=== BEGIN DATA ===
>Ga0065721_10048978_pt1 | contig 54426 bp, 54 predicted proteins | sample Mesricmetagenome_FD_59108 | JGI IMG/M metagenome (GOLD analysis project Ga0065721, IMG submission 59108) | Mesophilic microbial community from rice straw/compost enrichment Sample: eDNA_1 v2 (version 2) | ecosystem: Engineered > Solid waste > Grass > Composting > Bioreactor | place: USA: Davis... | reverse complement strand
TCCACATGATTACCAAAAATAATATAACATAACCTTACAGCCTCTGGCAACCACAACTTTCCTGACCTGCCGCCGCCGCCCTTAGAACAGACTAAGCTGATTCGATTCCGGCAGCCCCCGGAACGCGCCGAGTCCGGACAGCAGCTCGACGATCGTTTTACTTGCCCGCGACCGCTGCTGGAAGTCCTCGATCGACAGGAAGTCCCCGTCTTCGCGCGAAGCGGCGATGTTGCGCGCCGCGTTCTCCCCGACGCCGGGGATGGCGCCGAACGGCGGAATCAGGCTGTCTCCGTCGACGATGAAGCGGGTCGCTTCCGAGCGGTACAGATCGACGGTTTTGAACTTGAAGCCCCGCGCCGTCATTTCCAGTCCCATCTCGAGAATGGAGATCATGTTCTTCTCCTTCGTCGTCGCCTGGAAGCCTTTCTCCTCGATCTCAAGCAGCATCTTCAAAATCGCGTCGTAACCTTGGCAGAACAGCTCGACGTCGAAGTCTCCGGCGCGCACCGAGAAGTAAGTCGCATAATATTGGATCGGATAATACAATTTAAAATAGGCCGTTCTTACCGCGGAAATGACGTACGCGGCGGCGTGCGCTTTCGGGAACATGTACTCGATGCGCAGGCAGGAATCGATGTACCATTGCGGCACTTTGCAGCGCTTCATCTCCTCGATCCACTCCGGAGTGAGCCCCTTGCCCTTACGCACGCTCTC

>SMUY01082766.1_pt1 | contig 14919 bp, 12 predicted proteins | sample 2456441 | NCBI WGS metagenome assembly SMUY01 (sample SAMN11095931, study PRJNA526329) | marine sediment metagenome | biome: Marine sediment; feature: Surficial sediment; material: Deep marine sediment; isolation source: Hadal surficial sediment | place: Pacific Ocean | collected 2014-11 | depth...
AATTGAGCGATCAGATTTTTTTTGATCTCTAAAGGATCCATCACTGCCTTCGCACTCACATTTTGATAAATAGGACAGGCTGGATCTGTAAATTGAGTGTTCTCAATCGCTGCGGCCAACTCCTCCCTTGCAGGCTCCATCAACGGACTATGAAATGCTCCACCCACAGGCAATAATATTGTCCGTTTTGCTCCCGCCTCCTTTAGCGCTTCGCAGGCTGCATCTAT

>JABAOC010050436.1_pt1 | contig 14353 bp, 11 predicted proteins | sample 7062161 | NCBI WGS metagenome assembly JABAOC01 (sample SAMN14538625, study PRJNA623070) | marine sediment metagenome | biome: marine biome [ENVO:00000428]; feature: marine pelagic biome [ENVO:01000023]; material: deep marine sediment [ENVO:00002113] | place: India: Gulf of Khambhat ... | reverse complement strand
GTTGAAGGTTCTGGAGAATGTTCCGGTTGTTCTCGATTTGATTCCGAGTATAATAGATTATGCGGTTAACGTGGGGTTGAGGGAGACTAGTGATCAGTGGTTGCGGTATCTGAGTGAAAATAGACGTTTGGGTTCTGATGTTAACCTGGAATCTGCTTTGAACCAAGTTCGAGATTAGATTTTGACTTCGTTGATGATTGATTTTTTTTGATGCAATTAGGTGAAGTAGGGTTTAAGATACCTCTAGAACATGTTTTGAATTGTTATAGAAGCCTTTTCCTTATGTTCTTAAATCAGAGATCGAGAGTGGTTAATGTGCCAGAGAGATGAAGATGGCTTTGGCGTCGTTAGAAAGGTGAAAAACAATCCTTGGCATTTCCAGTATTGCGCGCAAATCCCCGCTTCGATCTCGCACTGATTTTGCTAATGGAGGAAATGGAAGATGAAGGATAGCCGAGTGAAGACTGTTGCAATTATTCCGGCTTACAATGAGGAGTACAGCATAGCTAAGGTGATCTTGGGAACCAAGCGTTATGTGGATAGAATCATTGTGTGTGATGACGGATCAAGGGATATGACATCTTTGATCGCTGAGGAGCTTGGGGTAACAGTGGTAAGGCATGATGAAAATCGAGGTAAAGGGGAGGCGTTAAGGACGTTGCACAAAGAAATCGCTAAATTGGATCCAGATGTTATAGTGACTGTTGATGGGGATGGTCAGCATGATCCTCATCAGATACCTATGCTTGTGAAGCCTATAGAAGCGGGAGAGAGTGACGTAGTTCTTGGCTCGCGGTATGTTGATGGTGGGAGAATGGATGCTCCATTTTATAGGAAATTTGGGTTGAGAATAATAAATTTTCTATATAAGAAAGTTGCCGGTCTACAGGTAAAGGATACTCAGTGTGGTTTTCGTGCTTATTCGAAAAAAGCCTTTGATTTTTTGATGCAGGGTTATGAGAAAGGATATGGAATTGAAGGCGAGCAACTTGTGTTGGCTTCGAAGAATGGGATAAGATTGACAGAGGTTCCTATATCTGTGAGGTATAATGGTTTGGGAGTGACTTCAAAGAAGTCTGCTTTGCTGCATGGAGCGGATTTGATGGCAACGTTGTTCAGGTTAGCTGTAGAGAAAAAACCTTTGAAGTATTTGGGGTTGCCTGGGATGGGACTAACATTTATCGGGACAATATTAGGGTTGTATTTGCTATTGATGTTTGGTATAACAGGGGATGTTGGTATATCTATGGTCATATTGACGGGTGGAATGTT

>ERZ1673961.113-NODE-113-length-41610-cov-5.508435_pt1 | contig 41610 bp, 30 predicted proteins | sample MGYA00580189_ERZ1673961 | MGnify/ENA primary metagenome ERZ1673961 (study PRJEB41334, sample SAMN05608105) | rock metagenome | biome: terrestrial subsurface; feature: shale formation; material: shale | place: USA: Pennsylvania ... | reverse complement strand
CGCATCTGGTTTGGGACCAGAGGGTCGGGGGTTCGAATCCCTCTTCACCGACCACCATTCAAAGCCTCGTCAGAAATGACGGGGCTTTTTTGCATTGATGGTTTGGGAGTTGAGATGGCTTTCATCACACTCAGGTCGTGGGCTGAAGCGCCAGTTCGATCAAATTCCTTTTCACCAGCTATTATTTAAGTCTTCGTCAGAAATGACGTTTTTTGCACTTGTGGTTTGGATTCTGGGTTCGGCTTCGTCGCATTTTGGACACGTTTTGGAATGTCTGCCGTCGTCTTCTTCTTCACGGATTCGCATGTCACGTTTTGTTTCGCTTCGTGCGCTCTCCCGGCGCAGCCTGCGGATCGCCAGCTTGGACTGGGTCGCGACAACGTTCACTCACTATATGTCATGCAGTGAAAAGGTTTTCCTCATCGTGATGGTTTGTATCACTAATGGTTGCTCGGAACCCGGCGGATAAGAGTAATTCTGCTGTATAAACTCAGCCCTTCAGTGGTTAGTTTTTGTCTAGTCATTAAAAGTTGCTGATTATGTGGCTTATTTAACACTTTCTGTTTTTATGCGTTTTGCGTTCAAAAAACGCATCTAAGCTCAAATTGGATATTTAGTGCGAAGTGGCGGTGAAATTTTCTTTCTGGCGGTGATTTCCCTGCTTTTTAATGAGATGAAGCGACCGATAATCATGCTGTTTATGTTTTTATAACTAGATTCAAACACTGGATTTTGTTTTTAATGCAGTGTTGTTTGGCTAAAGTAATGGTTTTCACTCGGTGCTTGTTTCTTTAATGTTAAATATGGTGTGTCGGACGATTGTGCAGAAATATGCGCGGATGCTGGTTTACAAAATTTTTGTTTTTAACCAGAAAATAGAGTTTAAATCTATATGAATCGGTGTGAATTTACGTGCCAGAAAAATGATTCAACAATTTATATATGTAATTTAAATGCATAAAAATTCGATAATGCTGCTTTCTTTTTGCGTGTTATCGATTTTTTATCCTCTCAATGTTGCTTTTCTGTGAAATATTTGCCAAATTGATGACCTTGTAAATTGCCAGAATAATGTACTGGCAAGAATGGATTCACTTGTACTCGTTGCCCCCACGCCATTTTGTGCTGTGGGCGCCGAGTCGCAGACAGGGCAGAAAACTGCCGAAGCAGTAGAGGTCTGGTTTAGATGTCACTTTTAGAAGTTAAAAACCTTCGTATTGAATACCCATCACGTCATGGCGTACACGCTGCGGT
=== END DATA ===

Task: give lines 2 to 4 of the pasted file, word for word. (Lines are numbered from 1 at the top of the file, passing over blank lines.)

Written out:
TCCACATGATTACCAAAAATAATATAACATAACCTTACAGCCTCTGGCAACCACAACTTTCCTGACCTGCCGCCGCCGCCCTTAGAACAGACTAAGCTGATTCGATTCCGGCAGCCCCCGGAACGCGCCGAGTCCGGACAGCAGCTCGACGATCGTTTTACTTGCCCGCGACCGCTGCTGGAAGTCCTCGATCGACAGGAAGTCCCCGTCTTCGCGCGAAGCGGCGATGTTGCGCGCCGCGTTCTCCCCGACGCCGGGGATGGCGCCGAACGGCGGAATCAGGCTGTCTCCGTCGACGATGAAGCGGGTCGCTTCCGAGCGGTACAGATCGACGGTTTTGAACTTGAAGCCCCGCGCCGTCATTTCCAGTCCCATCTCGAGAATGGAGATCATGTTCTTCTCCTTCGTCGTCGCCTGGAAGCCTTTCTCCTCGATCTCAAGCAGCATCTTCAAAATCGCGTCGTAACCTTGGCAGAACAGCTCGACGTCGAAGTCTCCGGCGCGCACCGAGAAGTAAGTCGCATAATATTGGATCGGATAATACAATTTAAAATAGGCCGTTCTTACCGCGGAAATGACGTACGCGGCGGCGTGCGCTTTCGGGAACATGTACTCGATGCGCAGGCAGGAATCGATGTACCATTGCGGCACTTTGCAGCGCTTCATCTCCTCGATCCACTCCGGAGTGAGCCCCTTGCCCTTACGCACGCTCTC

>SMUY01082766.1_pt1 | contig 14919 bp, 12 predicted proteins | sample 2456441 | NCBI WGS metagenome assembly SMUY01 (sample SAMN11095931, study PRJNA526329) | marine sediment metagenome | biome: Marine sediment; feature: Surficial sediment; material: Deep marine sediment; isolation source: Hadal surficial sediment | place: Pacific Ocean | collected 2014-11 | depth...
AATTGAGCGATCAGATTTTTTTTGATCTCTAAAGGATCCATCACTGCCTTCGCACTCACATTTTGATAAATAGGACAGGCTGGATCTGTAAATTGAGTGTTCTCAATCGCTGCGGCCAACTCCTCCCTTGCAGGCTCCATCAACGGACTATGAAATGCTCCACCCACAGGCAATAATATTGTCCGTTTTGCTCCCGCCTCCTTTAGCGCTTCGCAGGCTGCATCTAT